Lithium batteries can accept a much higher charge current and generally have a C rating somewhere in the region of C50, meaning that the recommended maximum charge current is typically 50% of the battery's overall capacity. So if you have a 100Ah lithium battery with a C rating of C50, the maximum charge current we'd recommend would be 50A. This ability to charge much faster is one of the appeals of lithium technology, along with a much higher number of lifetime charge/discharge cycles.

Before purchasing a charger for lithium batteries, it is always worth checking whether the charger is suitable for use with lithium batteries (it should have a dedicated lithium charge setting). Most of the chargers in our range are suitable, but some (for example this one) are only suitable for batteries based on lead-acid technology (open, sealed, AGM/Gel).


Another factor worth noting is the voltage of the charger. Most of the chargers that we stock are for 12v batteries, but we do have some 24v battery chargers in our range so make sure to note the voltage of the battery you are looking to charge before selecting a charger. Two 12V batteries connected in parallel would require a 12V charger, but two 12V batteries connected in series would require a 24V charger, so be sure to understand what your system voltage is before selecting a charger.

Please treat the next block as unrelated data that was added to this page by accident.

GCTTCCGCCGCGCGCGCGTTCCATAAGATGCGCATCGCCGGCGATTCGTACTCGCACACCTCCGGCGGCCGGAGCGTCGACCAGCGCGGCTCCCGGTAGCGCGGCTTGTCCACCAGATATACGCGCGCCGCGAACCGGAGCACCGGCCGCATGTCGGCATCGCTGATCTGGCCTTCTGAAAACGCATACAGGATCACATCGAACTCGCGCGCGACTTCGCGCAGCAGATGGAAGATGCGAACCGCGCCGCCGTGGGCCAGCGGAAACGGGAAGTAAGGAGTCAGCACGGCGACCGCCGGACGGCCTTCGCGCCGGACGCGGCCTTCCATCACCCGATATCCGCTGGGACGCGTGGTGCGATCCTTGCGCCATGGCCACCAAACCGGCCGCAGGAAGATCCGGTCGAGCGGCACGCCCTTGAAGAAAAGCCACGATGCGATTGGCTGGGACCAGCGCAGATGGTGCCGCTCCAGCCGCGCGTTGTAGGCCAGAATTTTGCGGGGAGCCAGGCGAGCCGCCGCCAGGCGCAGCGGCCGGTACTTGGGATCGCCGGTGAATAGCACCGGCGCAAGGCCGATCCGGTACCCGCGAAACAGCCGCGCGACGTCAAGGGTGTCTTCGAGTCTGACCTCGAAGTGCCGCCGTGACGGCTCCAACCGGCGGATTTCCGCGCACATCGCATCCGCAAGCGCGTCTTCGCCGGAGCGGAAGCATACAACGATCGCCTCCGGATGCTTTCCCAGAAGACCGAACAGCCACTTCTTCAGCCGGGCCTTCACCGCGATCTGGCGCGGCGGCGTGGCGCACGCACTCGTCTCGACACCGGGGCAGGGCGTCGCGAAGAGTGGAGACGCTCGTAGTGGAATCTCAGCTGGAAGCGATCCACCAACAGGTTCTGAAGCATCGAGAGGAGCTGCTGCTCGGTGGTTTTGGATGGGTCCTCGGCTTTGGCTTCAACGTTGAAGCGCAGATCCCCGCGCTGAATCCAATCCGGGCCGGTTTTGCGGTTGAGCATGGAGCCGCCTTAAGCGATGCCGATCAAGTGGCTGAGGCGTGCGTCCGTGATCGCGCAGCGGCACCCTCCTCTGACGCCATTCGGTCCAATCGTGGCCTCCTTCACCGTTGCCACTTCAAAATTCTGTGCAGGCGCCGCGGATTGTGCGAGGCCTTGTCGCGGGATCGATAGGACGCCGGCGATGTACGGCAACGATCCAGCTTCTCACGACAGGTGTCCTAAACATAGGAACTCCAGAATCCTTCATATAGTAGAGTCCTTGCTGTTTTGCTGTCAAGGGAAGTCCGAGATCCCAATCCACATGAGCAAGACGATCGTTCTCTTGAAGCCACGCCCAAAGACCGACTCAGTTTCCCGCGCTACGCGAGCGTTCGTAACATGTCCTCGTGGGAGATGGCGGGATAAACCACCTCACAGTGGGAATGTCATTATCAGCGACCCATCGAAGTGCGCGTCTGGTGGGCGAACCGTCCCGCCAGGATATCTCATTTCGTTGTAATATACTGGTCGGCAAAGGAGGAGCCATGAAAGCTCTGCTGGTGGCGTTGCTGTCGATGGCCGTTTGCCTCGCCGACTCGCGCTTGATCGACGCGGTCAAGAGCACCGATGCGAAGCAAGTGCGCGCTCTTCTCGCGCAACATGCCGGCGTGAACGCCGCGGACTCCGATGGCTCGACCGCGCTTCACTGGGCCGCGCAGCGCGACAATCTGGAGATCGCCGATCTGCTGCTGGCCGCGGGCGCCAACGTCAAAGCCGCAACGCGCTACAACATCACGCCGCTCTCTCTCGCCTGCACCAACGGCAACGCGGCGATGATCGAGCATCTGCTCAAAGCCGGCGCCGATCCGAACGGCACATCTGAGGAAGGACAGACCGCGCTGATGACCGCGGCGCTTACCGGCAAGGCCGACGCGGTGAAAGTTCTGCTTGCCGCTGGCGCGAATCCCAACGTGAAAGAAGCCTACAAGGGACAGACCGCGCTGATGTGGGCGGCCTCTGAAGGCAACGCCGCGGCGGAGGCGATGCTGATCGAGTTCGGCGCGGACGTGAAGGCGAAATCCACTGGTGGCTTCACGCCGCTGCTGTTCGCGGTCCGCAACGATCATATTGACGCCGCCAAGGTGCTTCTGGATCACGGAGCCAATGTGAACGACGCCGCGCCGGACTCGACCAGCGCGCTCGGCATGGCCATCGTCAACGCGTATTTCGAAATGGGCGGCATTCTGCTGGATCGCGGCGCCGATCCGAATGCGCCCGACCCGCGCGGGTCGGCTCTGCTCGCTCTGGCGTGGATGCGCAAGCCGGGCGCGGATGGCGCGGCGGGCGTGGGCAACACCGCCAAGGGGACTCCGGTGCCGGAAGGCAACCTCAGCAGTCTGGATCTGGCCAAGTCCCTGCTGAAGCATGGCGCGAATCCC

Alternator output

When fitting a DC-DC charger, another point to consider is your alternator output in Amps. The last thing you want to do is install a charger that is too large for your alternator size as this will demand too much current, causing the alternator to overwork and eventually fail prematurely. You will find that vehicles tend to have alternators with an output of around 100A as a bare minimum (typically more like 150A), but on some boat engines where electrical demands are lower, the alternator output can be as small as 40A.

Your vehicle will use a percentage of the alternator current for recharging the starter battery and powering your auxiliary electrics, meaning you will only have a certain amount of current left to charge your leisure battery. It is important to check the rating of your alternator and have some understanding of the current draw of the typical loads in your vehicle whilst driving (such as your headlights, heater blower, A/C, wipers, stereo etc.) to calculate the maximum size of charger that your alternator will cope with. If you find that your alternator is going to be too small to cope with the charge current that you desire, you might need to have a higher rated alternator installed, or accept that you will have to go with a smaller output DC-DC charger.